Fire Fighting in Canada

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Government reinforces commitment to public safety

May 3, 2012, Vancouver - The Honourable Vic Toews, Minister of Public Safety, today re-affirmed the Harper Government's
commitment to support Canadian families through the allocation of 10 MHz of the 700 MHz bandwidth for the use of emergency responders including police, firefighters and paramedics.

May 3, 2012
By Carey Fredericks

"Our Government has recently allocated a portion of 700 MHz broadband spectrum for public safety use," said Minister Toews. "This lays the foundation for a national mobile broadband communications network that will help protect communities and save lives by improving emergency response across Canada."

The allocation of 10 MHz for public safety use supports the Communications Interoperability Strategy and Action Plan for Canada, which was released in January 2011 as a result of federal/provincial/territorial collaboration. It also supports the front line emergency responders who will be able to use state-of-the-art voice and data wireless communications tools in the performance of their response duties.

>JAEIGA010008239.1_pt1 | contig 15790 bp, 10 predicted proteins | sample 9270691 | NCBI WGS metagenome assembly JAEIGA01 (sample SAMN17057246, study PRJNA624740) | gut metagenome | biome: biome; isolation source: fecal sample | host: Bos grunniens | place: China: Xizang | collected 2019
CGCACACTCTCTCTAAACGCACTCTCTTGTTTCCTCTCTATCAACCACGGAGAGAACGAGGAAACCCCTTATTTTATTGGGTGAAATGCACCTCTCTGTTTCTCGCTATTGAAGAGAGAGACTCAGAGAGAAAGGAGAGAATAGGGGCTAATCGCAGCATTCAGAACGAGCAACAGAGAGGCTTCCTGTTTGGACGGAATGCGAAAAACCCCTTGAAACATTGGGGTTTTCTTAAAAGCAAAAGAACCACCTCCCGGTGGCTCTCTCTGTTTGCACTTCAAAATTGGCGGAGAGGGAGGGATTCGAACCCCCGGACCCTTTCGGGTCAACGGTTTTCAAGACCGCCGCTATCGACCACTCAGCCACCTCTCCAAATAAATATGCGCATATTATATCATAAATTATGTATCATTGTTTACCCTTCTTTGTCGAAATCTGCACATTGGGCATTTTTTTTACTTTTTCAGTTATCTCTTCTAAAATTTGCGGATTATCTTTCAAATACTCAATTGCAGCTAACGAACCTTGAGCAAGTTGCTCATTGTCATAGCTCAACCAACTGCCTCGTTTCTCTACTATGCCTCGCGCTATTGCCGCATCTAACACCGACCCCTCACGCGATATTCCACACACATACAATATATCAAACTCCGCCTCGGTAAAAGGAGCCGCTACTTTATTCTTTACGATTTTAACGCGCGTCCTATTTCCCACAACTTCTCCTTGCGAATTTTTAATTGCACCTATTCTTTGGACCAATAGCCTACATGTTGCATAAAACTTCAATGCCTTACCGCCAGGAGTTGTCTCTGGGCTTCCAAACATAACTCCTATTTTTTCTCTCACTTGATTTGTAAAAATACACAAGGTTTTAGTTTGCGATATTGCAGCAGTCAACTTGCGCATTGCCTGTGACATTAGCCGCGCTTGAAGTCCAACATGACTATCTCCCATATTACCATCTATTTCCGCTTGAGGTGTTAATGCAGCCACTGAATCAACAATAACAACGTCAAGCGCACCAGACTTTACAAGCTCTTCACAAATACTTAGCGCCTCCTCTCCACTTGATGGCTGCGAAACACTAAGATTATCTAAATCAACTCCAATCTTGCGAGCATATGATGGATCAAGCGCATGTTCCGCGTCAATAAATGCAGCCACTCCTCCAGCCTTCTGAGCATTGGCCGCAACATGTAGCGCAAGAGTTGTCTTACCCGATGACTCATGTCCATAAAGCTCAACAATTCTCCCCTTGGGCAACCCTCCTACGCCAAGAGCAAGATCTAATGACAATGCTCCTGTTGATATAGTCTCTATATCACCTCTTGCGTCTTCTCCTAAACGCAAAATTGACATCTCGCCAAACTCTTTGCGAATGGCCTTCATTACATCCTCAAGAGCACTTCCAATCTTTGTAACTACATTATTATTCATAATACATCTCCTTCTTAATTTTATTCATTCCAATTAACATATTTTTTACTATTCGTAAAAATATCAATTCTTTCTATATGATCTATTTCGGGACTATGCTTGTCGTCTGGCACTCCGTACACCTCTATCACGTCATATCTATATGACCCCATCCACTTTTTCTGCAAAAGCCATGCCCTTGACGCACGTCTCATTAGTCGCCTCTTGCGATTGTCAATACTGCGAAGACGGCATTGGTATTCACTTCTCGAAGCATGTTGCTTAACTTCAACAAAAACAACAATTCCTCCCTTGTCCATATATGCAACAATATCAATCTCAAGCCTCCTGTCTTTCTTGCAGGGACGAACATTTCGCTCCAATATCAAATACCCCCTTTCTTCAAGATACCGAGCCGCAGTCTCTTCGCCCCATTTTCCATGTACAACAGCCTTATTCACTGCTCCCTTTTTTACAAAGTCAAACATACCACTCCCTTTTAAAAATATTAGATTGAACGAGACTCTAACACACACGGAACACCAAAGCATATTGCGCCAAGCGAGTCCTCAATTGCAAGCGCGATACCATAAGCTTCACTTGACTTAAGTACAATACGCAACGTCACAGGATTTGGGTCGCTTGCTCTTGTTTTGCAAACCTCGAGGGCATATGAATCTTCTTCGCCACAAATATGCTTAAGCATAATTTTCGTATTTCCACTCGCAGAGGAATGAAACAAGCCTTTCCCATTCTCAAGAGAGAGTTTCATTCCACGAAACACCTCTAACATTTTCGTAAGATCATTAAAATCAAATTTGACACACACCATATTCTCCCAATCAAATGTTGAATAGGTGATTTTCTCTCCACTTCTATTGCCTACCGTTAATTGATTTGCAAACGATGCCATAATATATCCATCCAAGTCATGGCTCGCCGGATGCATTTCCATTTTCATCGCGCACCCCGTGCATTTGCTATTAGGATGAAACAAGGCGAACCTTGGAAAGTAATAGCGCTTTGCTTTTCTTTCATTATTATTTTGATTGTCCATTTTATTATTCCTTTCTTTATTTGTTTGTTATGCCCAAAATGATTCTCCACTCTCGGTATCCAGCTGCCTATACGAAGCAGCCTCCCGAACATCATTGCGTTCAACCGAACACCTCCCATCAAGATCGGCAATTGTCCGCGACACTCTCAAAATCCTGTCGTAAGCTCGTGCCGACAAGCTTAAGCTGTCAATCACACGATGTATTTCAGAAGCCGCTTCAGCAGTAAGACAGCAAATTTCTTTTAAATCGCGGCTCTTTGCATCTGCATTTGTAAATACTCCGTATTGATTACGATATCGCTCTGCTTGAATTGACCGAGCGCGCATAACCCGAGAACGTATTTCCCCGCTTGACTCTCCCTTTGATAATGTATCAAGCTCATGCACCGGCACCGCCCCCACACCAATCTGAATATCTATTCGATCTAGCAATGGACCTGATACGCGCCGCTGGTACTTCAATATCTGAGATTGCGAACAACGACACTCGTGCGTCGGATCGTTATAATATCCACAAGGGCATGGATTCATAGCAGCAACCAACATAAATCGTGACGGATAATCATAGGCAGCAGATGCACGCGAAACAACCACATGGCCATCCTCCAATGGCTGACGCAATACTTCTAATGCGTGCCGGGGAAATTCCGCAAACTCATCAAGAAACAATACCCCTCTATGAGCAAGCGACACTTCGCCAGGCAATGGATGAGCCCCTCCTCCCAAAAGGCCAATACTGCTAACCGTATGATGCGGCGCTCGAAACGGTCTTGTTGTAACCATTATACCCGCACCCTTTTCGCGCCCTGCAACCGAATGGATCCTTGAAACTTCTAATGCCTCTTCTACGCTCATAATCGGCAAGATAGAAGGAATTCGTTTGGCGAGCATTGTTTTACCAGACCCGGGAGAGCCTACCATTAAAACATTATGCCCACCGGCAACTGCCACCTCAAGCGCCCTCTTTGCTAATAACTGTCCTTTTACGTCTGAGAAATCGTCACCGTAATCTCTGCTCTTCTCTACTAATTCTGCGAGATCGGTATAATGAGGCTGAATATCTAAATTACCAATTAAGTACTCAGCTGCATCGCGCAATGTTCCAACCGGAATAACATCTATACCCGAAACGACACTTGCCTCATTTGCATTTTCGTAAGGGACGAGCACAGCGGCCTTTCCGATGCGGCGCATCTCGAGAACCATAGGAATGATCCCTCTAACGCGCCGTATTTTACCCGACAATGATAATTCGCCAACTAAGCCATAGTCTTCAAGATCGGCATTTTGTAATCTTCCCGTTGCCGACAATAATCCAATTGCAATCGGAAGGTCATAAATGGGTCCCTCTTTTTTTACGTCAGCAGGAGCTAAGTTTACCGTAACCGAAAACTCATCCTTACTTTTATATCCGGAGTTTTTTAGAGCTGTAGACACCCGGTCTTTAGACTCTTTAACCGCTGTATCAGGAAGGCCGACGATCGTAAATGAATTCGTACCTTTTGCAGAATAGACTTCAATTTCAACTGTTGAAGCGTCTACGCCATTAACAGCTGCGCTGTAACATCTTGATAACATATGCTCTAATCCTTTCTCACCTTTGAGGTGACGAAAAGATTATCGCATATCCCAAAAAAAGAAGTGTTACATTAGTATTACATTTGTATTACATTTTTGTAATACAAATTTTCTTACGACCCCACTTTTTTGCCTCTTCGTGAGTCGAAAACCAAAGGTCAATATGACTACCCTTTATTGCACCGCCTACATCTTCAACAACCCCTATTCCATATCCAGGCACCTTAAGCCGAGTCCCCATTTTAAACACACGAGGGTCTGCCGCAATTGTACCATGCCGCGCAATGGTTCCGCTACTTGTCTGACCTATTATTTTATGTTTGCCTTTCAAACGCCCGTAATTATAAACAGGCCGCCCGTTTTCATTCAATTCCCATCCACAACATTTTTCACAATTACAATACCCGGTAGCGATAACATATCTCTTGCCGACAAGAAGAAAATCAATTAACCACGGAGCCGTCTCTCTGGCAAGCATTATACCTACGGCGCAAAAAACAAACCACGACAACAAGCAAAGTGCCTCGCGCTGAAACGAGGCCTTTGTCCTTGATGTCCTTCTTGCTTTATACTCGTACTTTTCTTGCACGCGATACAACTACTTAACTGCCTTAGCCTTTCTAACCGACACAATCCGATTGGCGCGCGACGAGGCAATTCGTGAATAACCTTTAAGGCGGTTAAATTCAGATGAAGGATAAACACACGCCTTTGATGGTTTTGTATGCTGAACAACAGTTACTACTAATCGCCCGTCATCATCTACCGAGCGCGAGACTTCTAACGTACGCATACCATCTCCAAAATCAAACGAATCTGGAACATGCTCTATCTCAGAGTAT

Firefighters, police, and paramedics will be able to link to their colleagues in other agencies across Canada and, when necessary, their counterparts along the Canada-U.S. border. The 700 MHz spectrum allows for large amounts of data to be carried at high speed over long distances, and it lessens the potential for communications failures during peak emergency periods.

"I would also like to remind all Canadians, especially as we approach the 17th annual Emergency Preparedness Week in Canada, of the importance of being prepared for any emergency situation that may arise," added Minister Toews. "I would especially like to thank the men and women on the front lines, who put their lives on the line to keep our families and our communities safe."

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Emergency Preparedness (EP) Week runs from May 6 to 12. This national annual event is coordinated by Public Safety Canada in collaboration with provincial and territorial governments and other partners, and it encourages Canadians to be ready to cope on their own for at least the first 72 hours of an emergency.